Quantum outlines road map to profitability

Quantum outlines road map to profitability

Quantum has laid out a four-year road map that it believes will take it back to profitability by next quarter and produce a tape drive by 2006, with more than six times the capacity and throughput of its current super digital linear tape (SDLT) product.

Quantum is currently in a horse race with linear tape-open (LTO) vendors. When LTO technology came to the market two years ago, it had a six to nine-month head start in the marketplace over SDLT drives.

LTO vendors, which include IBM, Hewlett-Packard and Seagate Technology have about a 67 per cent market share, with 250,000 drives installed worldwide, compared to 150,000 SDLT drives sold to date, according to research firm Freeman Reports.

In an interview with IDG, Quantum's new CEO, Rick Belluzzo, said his company is going to be aggressive in rolling out new products and offering more complete data protection packages to OEMs.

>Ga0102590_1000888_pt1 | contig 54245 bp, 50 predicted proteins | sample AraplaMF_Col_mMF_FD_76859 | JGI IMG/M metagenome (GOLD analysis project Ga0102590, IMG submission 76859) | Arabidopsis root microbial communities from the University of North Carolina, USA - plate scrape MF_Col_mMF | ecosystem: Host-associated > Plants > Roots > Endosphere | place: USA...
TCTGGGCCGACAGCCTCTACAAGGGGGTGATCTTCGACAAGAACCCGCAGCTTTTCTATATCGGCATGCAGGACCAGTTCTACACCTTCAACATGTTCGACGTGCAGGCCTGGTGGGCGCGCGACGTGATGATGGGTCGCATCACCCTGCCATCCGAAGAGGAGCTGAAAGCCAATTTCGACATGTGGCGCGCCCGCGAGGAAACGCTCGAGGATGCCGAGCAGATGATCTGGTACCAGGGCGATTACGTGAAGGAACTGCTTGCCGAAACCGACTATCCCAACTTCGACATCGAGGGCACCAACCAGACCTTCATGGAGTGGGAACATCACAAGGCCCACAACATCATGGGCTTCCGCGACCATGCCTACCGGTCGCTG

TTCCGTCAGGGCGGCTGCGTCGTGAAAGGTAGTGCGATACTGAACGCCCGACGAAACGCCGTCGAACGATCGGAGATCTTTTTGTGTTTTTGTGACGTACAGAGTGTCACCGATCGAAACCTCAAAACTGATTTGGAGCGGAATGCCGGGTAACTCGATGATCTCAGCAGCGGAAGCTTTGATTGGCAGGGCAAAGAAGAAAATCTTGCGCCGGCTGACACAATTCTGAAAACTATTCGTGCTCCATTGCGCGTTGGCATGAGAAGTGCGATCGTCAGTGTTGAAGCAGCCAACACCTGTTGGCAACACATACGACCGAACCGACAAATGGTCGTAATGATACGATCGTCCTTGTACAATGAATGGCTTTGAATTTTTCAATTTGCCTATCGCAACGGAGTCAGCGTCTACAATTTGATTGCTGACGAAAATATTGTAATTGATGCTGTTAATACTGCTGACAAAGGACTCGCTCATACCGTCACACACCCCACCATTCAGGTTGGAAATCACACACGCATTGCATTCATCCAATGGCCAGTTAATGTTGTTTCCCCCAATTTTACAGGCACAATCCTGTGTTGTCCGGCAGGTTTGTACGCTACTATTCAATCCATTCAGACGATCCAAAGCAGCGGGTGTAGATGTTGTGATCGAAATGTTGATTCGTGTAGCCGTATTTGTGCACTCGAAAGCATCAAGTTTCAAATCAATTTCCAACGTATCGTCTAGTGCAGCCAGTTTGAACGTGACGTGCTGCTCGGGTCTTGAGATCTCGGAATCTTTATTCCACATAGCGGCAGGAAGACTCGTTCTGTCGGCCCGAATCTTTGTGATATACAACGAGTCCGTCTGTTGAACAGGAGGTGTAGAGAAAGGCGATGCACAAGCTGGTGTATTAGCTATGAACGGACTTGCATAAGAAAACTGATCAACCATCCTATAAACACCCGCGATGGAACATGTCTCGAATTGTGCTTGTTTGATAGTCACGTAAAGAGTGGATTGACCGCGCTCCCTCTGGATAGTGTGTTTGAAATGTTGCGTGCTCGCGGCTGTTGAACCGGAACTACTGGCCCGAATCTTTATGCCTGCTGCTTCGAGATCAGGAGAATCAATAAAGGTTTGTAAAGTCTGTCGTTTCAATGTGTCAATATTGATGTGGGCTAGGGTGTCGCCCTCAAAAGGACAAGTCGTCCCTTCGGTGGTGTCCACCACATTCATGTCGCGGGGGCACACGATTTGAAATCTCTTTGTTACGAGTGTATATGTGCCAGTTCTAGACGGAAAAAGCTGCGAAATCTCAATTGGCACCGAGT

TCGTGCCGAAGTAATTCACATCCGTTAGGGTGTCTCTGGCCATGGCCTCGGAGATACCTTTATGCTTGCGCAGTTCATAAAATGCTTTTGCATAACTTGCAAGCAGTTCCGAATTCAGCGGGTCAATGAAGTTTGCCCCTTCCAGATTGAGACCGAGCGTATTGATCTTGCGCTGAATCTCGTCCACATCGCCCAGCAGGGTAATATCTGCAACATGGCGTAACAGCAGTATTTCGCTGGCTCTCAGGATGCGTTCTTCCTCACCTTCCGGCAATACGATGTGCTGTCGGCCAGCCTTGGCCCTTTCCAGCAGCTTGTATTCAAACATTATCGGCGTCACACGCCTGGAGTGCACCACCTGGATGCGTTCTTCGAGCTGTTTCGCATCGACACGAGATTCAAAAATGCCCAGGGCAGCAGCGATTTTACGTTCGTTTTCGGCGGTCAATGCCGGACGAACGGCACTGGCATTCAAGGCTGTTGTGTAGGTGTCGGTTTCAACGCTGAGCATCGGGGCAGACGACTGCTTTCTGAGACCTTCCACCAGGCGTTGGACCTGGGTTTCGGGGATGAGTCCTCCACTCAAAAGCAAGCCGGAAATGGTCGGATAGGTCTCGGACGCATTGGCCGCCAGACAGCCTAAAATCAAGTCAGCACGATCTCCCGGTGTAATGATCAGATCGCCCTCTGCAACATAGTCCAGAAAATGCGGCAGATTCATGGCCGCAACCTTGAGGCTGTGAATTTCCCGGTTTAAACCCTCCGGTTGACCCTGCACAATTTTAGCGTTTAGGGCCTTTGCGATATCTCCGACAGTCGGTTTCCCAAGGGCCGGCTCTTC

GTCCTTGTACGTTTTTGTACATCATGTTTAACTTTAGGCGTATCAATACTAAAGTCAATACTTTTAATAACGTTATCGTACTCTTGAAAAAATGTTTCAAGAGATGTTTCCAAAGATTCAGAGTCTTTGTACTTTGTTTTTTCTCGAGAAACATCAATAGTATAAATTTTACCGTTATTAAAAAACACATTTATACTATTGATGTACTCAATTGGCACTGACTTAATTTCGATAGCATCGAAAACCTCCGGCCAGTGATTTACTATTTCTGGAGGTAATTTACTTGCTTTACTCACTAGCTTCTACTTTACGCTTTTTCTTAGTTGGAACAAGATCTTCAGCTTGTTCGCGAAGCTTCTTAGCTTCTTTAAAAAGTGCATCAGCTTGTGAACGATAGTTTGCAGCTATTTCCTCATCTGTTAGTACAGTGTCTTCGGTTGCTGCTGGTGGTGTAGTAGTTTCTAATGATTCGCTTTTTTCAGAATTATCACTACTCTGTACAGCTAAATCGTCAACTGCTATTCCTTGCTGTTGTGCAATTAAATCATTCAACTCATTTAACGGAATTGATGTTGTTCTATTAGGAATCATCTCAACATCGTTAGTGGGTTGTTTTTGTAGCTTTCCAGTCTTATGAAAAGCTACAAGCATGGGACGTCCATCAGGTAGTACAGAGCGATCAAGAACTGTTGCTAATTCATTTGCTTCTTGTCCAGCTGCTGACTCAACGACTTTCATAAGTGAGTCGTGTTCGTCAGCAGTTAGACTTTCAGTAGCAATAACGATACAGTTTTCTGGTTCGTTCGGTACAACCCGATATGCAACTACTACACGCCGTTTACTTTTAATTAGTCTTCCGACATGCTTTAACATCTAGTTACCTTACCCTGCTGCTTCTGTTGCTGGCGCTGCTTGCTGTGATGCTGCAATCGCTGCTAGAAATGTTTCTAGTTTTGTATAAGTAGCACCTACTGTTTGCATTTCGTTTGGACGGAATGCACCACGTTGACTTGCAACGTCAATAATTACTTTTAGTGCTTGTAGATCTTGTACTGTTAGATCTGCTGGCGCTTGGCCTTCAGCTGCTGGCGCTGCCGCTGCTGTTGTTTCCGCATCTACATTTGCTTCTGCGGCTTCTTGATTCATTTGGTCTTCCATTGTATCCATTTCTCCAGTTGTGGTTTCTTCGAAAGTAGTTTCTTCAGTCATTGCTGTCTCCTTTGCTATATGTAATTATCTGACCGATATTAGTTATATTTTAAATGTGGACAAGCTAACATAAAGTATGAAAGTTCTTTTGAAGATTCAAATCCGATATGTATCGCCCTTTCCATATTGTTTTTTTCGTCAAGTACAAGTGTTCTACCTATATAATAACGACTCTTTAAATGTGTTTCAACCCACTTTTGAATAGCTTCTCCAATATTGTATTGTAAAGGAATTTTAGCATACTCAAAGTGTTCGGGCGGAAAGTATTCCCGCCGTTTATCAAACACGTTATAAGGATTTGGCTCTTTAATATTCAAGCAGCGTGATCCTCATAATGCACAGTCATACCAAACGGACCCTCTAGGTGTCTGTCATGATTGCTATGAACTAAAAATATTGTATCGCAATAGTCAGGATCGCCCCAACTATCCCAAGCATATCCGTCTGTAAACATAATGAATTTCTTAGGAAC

"Our need to grow revenue is critical, so I've spent a lot of time on the road talking to employees, meeting with partners and customers, making decisions about restructuring," Belluzzo said.

Quantum's current tape drive product, the SDLT 320 drive, has 160GB native capacity and 16MBps native throughput.

HP, however, is expected to ship its second-generation LTO product this month. It will have 200GB native capacity and about 30MBps throughput.

"It's a race," said Bob Abraham, president of Freeman Reports. "Quantum has a very ambitious migration plan. And if they can execute on time, they will certainly hold, if not gain, market share."

Preliminary numbers for this year show SDLT gaining about 4 per cent market share against LTO.

As part of a plan to bring the beleaguered company back to profitability, Belluzzo said Quantum will be focusing on more than just tape backup, with a slant toward partnerships with leading providers of storage management software such as Veritas Software and Legato Systems.

"There's more of a mission-critical view toward data protection," he said. "I've met with a lot of customers who are trying to think about what is their architecture, what's their policy, how do they consolidate data centres, how do they lower costs. All of these things are increasingly important given some of the events we've seen in the world over the last year."

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